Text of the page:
Traffic accidents were more of a problem in Wellington last year, Palm Beach County Sheriff’s Office Capt. Jay Hart told village leaders last week, while property and violent crimes, vandalism and juvenile arrests all declined.
During his presentation to the Wellington Village Council on Jan. 22, Hart said that despite what has been reported, crime is not increasing in Wellington.
Hart, who commands the PBSO’s District 8 substation in Wellington, pointed to a recent daily newspaper article and noted that it looked at statistics from only half of the year.
“From January to July, we have a dramatic increase in population,” he said. “The statistics don’t show the whole picture. You have to look at the whole story.”
Hart said that in general, crime is down. Traffic mishaps, though, are a concern. “When it comes to traffic issues, we failed,” he said. “We wanted to keep the crash rate at 2.2 crashes per 100 residents, but we’re at 2.4.”
Hart said Wellington saw 1,380 crashes in 2012, averaging 115 per month. But it wasn’t due to lack of traffic enforcement, he said.
“We had 8,200 vehicle stops in 2012,” Hart said. “We wrote 6,500 traffic citations. That’s a lot of tickets.”
He noted that several issues could be causing accidents — such as drivers using their smartphones. “Texting while driving is not against the law in Florida,” he said. “Until that changes, we will continue to have distracted drivers behind the wheel.”
The PBSO and Wellington are joining together to educate drivers about how dangerous it is to write text messages while driving. “We’re working with your technology department and high school students to create a public service announcement,” Hart said.
Robberies are also a recurring problem in Wellington, Hart said. Deputies have been able to curb the number, however, by stepping up patrols.
“We had 17 robberies in the first half of the year,” he said. “Since then, we’ve had only eight. We recognized where the problems were and cut it by 50 percent. We really feel we’ve made an impact.”
The PBSO surpassed its goals in many areas, he said, seeing a measurable decrease in crime last year. “Property crime declined for the third consecutive year,” Hart said. “Our goal was to hold property crimes below 1,000 [incidents], and we have done that.”
Property crimes decreased from 771 to 745 cases, and 13 percent of those resulted in an arrest. Vehicle burglaries also declined by 2 percent, and residents could help cut that number even more, Hart said.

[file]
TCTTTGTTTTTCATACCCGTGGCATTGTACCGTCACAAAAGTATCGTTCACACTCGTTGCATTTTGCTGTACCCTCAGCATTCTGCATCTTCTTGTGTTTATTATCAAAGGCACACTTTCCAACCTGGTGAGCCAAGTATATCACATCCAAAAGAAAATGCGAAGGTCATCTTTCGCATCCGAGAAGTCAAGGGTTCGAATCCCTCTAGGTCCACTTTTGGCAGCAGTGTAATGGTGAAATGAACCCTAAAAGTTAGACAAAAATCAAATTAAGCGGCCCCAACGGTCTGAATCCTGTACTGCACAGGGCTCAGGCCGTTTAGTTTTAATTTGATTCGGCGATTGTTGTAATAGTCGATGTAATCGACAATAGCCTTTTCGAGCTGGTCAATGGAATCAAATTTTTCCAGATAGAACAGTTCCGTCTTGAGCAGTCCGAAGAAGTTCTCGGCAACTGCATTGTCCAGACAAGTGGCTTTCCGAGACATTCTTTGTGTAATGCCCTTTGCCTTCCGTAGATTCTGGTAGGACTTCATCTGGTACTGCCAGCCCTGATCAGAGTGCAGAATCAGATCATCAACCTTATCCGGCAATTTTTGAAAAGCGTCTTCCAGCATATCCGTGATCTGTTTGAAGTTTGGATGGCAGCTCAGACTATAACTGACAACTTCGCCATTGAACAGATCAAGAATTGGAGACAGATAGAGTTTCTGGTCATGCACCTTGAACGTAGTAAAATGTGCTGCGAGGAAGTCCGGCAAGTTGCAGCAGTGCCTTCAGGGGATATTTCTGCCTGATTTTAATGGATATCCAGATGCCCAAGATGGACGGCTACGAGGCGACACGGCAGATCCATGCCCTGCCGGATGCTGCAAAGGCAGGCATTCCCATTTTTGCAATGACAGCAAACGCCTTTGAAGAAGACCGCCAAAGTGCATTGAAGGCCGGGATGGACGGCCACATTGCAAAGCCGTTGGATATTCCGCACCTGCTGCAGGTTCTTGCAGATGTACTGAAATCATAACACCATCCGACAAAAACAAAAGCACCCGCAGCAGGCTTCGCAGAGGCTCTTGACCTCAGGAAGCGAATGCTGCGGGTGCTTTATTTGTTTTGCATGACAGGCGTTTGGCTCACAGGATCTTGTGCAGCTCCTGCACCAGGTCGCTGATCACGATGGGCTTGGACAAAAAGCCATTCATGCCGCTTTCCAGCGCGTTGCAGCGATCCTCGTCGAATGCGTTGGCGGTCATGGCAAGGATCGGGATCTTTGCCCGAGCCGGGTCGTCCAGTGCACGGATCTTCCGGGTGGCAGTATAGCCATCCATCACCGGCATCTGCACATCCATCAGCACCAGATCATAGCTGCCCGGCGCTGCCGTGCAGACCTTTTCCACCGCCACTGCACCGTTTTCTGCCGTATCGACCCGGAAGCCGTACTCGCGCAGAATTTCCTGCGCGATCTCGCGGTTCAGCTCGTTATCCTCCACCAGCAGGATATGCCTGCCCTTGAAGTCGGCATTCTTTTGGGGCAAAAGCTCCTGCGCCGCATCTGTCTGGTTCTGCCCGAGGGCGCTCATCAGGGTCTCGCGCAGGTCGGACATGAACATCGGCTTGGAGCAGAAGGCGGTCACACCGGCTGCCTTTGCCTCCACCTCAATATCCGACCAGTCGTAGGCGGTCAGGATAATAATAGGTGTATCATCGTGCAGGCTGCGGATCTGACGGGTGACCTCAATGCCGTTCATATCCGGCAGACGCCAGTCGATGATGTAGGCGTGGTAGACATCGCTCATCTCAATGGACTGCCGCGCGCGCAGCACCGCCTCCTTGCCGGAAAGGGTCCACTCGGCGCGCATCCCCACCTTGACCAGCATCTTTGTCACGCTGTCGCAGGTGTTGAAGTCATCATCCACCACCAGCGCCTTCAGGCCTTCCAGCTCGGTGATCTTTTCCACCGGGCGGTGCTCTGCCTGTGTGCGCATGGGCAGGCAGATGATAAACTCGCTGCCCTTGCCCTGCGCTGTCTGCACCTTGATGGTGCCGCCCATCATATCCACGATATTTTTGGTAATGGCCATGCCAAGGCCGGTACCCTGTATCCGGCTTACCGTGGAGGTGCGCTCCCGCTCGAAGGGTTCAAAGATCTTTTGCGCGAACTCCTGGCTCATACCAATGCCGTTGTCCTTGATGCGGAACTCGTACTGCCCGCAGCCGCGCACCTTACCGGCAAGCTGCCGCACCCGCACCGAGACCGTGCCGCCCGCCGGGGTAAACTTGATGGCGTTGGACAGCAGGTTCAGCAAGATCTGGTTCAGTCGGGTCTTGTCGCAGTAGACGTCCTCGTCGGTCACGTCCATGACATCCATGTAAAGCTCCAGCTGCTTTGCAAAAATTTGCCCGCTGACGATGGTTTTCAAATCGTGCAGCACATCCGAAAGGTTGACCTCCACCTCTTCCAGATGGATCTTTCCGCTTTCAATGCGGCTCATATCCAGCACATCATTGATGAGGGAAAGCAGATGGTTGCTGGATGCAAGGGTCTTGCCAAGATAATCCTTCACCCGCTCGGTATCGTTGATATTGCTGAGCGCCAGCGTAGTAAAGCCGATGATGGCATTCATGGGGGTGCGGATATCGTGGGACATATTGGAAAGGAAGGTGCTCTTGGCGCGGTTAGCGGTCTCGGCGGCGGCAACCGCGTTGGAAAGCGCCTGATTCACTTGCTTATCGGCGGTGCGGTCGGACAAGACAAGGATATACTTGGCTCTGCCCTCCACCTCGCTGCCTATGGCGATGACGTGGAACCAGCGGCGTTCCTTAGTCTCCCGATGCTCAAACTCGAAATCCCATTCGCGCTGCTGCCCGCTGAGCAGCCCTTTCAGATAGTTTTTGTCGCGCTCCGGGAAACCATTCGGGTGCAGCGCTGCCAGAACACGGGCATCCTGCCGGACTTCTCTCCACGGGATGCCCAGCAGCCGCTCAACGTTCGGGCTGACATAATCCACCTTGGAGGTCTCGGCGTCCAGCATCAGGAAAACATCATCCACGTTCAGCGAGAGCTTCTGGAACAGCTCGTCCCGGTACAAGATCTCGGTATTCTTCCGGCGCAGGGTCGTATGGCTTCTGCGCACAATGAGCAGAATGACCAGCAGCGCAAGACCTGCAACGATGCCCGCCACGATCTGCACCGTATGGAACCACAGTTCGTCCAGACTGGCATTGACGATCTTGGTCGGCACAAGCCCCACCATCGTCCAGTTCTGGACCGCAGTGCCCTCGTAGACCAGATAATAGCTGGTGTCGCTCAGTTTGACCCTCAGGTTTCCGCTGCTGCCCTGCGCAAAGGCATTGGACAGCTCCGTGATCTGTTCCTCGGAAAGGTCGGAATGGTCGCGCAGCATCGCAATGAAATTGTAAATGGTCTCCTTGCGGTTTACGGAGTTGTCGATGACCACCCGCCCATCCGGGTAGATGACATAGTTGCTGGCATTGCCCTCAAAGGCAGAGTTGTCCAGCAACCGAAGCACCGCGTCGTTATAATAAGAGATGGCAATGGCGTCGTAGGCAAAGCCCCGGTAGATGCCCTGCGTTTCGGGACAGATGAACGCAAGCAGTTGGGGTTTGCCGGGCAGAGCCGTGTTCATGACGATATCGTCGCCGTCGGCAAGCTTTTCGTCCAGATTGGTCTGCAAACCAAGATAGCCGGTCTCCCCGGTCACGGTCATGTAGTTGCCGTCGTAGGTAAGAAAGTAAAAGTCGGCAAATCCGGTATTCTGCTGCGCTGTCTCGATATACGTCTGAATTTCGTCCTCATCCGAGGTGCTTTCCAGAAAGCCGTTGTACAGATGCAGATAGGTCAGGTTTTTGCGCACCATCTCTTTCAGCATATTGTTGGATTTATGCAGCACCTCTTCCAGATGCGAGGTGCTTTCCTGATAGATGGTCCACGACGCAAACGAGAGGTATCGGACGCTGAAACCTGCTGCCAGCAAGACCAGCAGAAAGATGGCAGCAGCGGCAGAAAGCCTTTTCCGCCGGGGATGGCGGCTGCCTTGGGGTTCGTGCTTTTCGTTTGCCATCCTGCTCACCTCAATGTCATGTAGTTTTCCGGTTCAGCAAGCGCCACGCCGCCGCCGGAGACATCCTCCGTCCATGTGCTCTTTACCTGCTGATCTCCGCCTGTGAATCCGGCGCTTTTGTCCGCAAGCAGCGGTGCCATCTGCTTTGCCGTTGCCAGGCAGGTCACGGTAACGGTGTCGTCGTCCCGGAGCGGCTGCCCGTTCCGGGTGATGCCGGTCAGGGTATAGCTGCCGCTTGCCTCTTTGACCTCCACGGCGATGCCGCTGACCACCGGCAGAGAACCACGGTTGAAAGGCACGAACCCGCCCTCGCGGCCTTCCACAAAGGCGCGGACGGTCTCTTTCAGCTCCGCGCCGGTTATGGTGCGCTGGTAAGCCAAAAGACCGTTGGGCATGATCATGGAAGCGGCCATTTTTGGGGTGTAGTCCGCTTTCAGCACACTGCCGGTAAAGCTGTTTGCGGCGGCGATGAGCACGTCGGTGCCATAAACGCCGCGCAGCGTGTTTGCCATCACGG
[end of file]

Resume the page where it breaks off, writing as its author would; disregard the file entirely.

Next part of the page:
“In 99 percent of cases, the vehicles are left unlocked,” he said. “As my predecessor said, ‘Wellington is low-crime, not no-crime.’ A lot of us live behind gates and leave our vehicles unlocked, but there are people walking around and breaking into cars.”
Recently, though, there has been an uptick in residential burglaries.
“We have arrested several people. We have several leads. A lot of these cases are foreclosed homes where people go in and steal a fridge or oven, or even the marble from the countertops,” Hart said. “Those are tough to solve because we don’t have a victim. The banks won’t take responsibility, and the owners are gone.”
Other issues of concern, such as vandalism and domestic/violent crimes, occurred less often in 2012 than the year before. “Domestic violence incidents fell 23 percent in 2012,” he said. “And violent crimes declined by 25 incidents — from 77 to 52. That’s a real milestone. We’d like to see it decline again next year. Vandalism also decreased 20 percent last year.”
Hart said that some crimes, such as domestic violence, violent assaults and vandalism, may arise because of external factors unrelated to enforcement.
“We can’t tell if we’re having any effect,” he said. “It might be that someone finally broke up with their boyfriend after slashing his tires for the third time. That would be a vandalism. But we have tried to be proactive. We have a great program for domestic incidents where, when we come to your house, we try to give you as much information as we can to help. We try to work hard to keep from having to go back to that home.”
One of the areas where Hart said sheriff’s officials have seen success is juvenile enforcement, specifically the rate at which children on probation get arrested again.
“We took a hard stand on juveniles in 2011,” he said. “As a result, juvenile arrests are down 13 percent. A lot of kids are in the system.”
He credited PBSO Deputy Dan Delia for his dedication to the program. “He took a personal interest in our juvenile arrest monitoring program,” Hart said. “Kids on probation realized that if their curfew is 6 p.m. and they come home at 6:15 p.m., they’re going to jail. They realized we are watching them.”
This is important, Hart said, because many reported burglaries are committed by juveniles in Wellington.
“About 43 percent of the burglary arrests in 2012 were juveniles,” he said. “So if you’re wondering why we took such a hard stance, it’s because almost 50 percent of our cases were juvenile offenders.”
Hart said that lowering property crime and vehicle collisions will continue to be a goal for PBSO in the coming year.
ABOVE: Capt. Jay Hart